By getting a taste of the gaming industry as a high schooler, you’ll get to reflect on your career goals at an early stage – before the pressures of university and employment. Training with a VET course or pursuing apprenticeships while in school offers valuable insight into the working environment of video game companies, the general culture of the field, and employer expectations. Students as early as Year 10 can acquire these opportunities, allowing them to explore the industry under the wings of experts. 

As such, you’ll discover whether the gaming industry is truly a field you’d like to pursue – challenges and all. You’ll additionally gain plenty of practical, industry-standard skills in the process, applicable to the actual workplace. 

Plus, it’s a nice change of pace from the typical classroom. Pursuing your career dreams on the side through work placements and traineeships gets you up on your feet, putting your theories and skills into practice. It’s a chance to chase something you truly want to learn about, building a sense of achievement in the process. 

4. It builds on your network and experience early.

young people facing computer screens

Australia’s video games industry can be a highly competitive one, with employers placing high value on technical skills in programming, design, and electronics. Building your career while in high school thus gives you more time to polish your abilities, experience, and creative ideas to stand out in the sea of job applicants

However, as with any competitive field, having a strong network of business connections can do wonders for your career progression. As with skills and experience, establishing these relationships at an early stage places yourself ahead of the rest once university or employment rolls around.

Such contacts are not only formed through work placements or traineeships, but through any extra (VET) courses you take, as well. In his testimonial, Upskilled alumni Joel Watson shares his experience undertaking their ICT40915 - Certificate IV in Digital and Interactive Games, and how he was able to meet “…people from different backgrounds… from visual arts to the logistics industry.”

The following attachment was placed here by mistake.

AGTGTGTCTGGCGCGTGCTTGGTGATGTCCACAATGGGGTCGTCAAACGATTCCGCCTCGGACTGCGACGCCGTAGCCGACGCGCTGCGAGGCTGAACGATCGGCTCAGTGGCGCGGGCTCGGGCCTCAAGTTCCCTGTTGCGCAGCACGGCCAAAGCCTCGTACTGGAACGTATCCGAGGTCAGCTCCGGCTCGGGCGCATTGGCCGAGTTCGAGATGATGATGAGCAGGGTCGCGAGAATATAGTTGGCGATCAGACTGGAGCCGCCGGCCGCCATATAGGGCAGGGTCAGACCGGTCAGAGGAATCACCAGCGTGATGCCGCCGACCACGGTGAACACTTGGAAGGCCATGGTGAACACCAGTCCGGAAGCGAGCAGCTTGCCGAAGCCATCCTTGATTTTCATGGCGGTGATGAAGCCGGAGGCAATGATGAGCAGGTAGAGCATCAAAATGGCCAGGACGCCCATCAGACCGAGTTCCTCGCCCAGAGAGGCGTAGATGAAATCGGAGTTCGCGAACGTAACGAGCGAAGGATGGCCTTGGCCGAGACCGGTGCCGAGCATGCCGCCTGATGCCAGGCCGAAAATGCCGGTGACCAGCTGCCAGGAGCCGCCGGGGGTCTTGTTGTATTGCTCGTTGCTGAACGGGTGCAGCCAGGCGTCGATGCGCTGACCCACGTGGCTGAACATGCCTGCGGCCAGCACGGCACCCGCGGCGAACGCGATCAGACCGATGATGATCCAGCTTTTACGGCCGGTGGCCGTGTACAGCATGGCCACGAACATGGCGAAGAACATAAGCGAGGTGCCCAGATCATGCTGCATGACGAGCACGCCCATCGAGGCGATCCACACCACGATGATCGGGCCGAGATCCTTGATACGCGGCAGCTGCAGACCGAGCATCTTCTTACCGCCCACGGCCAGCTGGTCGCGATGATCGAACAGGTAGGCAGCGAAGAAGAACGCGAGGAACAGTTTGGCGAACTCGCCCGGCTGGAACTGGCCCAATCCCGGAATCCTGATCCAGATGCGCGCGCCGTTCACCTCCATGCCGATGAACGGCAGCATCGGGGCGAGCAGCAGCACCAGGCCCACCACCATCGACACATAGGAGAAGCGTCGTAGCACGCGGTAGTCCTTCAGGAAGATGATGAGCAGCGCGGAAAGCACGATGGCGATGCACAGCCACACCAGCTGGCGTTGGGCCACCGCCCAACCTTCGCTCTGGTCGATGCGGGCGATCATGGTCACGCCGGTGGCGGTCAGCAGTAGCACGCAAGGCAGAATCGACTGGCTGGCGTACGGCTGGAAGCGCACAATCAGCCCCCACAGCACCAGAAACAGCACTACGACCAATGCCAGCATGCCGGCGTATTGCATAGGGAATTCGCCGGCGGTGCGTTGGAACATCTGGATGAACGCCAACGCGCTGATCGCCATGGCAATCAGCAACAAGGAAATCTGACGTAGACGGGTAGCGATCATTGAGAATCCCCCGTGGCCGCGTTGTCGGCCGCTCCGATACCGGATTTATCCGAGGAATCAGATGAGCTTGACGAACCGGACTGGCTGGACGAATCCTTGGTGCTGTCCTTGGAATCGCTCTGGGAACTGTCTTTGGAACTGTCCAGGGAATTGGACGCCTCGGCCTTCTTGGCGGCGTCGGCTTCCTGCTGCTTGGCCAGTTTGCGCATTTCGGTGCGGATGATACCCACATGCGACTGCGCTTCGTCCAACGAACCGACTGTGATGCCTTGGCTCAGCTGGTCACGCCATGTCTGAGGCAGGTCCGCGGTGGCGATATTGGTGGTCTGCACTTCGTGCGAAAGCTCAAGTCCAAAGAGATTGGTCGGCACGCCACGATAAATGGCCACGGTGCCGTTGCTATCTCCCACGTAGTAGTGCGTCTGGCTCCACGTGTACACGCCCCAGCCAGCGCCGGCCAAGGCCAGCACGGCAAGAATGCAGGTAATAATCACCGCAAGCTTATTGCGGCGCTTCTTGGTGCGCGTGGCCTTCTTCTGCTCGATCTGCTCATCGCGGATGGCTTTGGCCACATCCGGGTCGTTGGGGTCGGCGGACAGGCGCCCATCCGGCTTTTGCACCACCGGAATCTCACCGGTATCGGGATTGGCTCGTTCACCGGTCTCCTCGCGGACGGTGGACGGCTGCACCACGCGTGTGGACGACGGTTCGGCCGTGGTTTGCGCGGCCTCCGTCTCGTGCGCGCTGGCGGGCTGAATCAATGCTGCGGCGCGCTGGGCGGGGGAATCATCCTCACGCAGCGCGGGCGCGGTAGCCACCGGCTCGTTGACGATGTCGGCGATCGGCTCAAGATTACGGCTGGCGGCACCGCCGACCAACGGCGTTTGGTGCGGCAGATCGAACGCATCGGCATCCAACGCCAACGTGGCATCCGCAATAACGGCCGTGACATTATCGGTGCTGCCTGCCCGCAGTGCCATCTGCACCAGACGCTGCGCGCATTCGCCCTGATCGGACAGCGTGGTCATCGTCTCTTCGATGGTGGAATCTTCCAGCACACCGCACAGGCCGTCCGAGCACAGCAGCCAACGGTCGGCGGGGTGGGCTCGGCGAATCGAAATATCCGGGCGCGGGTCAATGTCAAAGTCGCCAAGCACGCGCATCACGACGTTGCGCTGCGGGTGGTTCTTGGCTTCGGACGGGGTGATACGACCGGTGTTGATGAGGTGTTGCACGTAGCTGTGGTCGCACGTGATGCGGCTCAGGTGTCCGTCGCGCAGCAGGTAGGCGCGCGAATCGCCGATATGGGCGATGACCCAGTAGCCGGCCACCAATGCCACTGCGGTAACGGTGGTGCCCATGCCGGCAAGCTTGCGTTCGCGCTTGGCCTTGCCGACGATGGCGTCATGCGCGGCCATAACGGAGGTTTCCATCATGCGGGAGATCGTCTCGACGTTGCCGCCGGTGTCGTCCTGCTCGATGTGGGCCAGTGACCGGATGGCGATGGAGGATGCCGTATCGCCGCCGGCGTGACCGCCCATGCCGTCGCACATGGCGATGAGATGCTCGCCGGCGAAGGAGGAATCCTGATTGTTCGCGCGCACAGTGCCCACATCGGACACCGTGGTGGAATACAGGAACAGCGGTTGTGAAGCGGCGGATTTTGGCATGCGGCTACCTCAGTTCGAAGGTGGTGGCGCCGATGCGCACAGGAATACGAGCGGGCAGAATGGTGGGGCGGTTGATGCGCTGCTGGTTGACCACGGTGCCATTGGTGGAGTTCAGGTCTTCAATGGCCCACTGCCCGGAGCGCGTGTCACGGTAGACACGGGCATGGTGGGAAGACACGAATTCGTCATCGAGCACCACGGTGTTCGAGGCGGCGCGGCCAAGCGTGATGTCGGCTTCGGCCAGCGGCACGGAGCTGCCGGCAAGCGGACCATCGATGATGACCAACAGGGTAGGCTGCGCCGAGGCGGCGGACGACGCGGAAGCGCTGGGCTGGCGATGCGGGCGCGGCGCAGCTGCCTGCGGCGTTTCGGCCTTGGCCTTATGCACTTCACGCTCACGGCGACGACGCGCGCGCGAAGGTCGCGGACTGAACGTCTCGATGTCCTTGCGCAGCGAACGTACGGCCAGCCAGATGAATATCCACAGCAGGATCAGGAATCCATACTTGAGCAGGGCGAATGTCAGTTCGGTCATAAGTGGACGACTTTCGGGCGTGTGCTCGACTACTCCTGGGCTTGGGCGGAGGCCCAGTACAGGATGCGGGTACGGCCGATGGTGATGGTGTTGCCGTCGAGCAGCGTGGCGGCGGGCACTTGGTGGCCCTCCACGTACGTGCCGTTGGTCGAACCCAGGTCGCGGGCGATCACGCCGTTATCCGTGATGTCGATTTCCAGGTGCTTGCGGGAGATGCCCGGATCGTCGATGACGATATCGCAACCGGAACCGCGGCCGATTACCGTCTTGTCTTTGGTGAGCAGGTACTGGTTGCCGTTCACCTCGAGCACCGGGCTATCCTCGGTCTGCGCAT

You never know if you’ll bump into the right people from the right field (or company!) – who may be able to help you in what you do. 

Planning your future straight out of high school is scary enough – but doing so while you’re still in it? While intimidating and ambitious, getting a career head start in high school can set you ahead of the competition; especially in one as intense as the video games industry. 

By getting the right training and education you need at an early stage, you’re crafting a smoother transition from school to employment (or university!). The proper courses and workplace experience build on your portfolio and industry knowledge, granting you a higher advantage in the fast-paced, demanding world of video game development.

Ready to start your career in video games?

As mentioned, secondary students now have an opportunity to take VET courses alongside their main studies. Upskilled offers a ICT30118 - Certificate III in Information, Digital Media and Technology - Interactive Gaming and Programming Specialisation; an entry-level course for anyone looking to pursue a career in video game design and development

Students will have the opportunity to acquire nationally-recognised training, while also developing industry-level skills in animation, modelling, and programming – along with fundamental practices in an ICT workplace. Best of all, it’s completely online, allowing you to train on the side while tending to other study commitments. 

Kickstart your career in video games, and enquire today